The supply of seasonal labor to harvest fruit grown by United States growers is dwindling year by year, but there’s a plan in place to gradually replace them.
No, the plan doesn’t rely on Congress passing immigration reform or creating a rational guest worker program. It’s not a
government plan; it’s a private plan designed to make the government’s existing guest worker program—H-2A—finally work for growers.
“Our goal is to have 50,000 H-2A workers on the West Coast three years from now,” Dan Fazio told Michigan apple growers.
Fazio was in Michigan to talk about WAFLA—the Washington Farm Labor Association—which was born in Washington State in 2007 and has grown rapidly. It placed 7,500 H-2A workers in Washington last year—and has a goal of placing 10,000 there this year.
While WAFLA started as a Washington Farm Bureau program, it is now a stand-alone organization that is expanding to offer services to fruit growers in Oregon and California and has provided a model for a new Michigan organization called the Great Lakes Ag Labor Services LLC (GLALS). The Michigan group has partnered with Fazio’s program.
Fazio came to Michigan in March to speak at the annual meeting of the Michigan Processing Apple Growers Association. That group is an affiliate of Michigan Farm Bureau.
Two years ago, it asked its parent organization to create a study committee, and that committee recommended that Farm Bureau help its specialty crop grower members deal with the growing shortage of farm labor.
Last year, Farm Bureau operated what it called “a pilot H-2A program” to see if they could bridge the gap between growers and the frustratingly cumbersome and bureaucratic H-2A program.
The result was a decision to create Great Lakes Ag Labor Services, hire Katie Rasch to run it, and extend the reach beyond apples to serve growers of other Michigan crops, especially asparagus and summer vegetables. Now, by working with Fazio’s WAFLA, the network has gotten larger.
The United States border with Mexico is no longer easy to cross, said Fazio.
That is creating a growing shortage of seasonal labor, the kind fruit growers have historically used in large numbers during the harvest season. Last year, that shortage meant growers could only find 85 percent of the workers they needed, he said.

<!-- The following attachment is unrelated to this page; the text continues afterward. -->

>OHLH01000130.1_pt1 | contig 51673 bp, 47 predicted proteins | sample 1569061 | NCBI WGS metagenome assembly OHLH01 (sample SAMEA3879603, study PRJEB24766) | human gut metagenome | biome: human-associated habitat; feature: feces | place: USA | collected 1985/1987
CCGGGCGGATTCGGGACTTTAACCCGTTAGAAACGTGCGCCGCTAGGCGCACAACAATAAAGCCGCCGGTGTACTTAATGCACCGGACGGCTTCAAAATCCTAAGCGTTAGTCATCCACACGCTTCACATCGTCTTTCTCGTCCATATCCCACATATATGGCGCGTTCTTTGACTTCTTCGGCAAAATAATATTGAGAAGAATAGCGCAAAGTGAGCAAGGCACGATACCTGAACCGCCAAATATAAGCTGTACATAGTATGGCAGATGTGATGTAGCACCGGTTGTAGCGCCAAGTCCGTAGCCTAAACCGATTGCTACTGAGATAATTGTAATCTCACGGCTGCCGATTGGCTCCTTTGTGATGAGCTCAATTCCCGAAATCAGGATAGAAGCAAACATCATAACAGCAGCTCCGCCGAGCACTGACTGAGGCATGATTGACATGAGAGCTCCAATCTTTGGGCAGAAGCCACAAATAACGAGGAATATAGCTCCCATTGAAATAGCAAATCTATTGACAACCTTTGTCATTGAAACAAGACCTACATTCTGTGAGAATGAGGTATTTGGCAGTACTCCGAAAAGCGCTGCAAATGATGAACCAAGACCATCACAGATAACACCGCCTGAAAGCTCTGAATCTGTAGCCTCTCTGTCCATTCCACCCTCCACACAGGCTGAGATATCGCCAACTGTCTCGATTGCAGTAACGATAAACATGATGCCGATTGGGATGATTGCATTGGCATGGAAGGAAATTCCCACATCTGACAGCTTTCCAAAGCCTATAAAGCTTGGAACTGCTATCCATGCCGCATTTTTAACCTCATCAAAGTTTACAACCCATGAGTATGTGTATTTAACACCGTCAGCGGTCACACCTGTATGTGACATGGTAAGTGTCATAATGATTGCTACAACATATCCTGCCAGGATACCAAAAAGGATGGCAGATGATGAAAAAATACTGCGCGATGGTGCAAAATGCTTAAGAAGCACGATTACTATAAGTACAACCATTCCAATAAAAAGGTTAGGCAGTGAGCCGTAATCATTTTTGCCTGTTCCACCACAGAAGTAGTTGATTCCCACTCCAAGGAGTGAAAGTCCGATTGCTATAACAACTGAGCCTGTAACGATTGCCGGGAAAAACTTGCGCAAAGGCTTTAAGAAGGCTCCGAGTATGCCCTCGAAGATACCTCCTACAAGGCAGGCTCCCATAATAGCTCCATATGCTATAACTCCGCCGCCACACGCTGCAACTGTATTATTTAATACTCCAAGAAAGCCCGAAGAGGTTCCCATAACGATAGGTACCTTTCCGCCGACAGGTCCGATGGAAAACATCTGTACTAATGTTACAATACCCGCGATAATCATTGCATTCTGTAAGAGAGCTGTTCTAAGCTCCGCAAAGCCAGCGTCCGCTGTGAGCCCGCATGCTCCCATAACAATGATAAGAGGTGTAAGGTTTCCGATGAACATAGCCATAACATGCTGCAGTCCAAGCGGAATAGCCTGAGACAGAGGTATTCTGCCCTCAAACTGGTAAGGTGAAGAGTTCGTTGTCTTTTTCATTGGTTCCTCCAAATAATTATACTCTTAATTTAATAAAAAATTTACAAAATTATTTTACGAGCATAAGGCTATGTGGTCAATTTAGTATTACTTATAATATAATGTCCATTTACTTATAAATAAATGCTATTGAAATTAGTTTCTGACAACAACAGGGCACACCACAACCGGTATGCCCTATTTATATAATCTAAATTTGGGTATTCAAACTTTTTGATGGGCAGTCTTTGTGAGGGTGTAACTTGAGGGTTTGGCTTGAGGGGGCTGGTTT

Where would-be workers once crossed the border fairly freely, border stiffening after 9/11 has kept Mexicans from moving north, and it has created a trap for those already in the United States illegally. Since they can’t move freely back and forth, they have to choose which side to stay on.
Those who stay in the U.S. face a conundrum: They can’t make a living doing seasonal work.
It was that ability to move back and forth across a porous border that made the life of a Mexican migrant farm worker possible, Fazio said. They were able to turn seasonal income at American wages into year-round living in Mexico for themselves and their families because of the lower cost of living in Mexico and the value of the American dollar there.
“Five months’ income doing farm work in the United States is five years of income working in Mexico,” Fazio said. But, trapped in the United States, seasonal work at farm wages cannot support them for the year. “They can’t live a year here off that money,” Fazio said. “They had to go back and forth.”
So they are leaving agriculture and its seasonal work for full-time jobs if they can find them. As the economy continues to improve, fruit growers lose more and more workers. “They’re leaving ag,” he said.
President Barack Obama used executive powers last year to reduce the pressure to deport undocumented workers, but “the President’s plan won’t help agriculture,” Fazio said. Those workers may feel less stress, but they are leaving agriculture looking for full-time work.
Make H-2A work
Fazio’s plan: Make H-2A work for growers by helping them deal with the process. Growers will still have to pay the costs—of transportation, housing, and paying higher wages—but WAFLA and GLALS will find the workers in Mexico, arrange to get them visas and transportation to growers’ farms and orchards, and advertise aggressively to find domestic workers.
That is required of growers who must demonstrate the unavailability of domestic labor before they can hire workers from other countries under the H-2A program.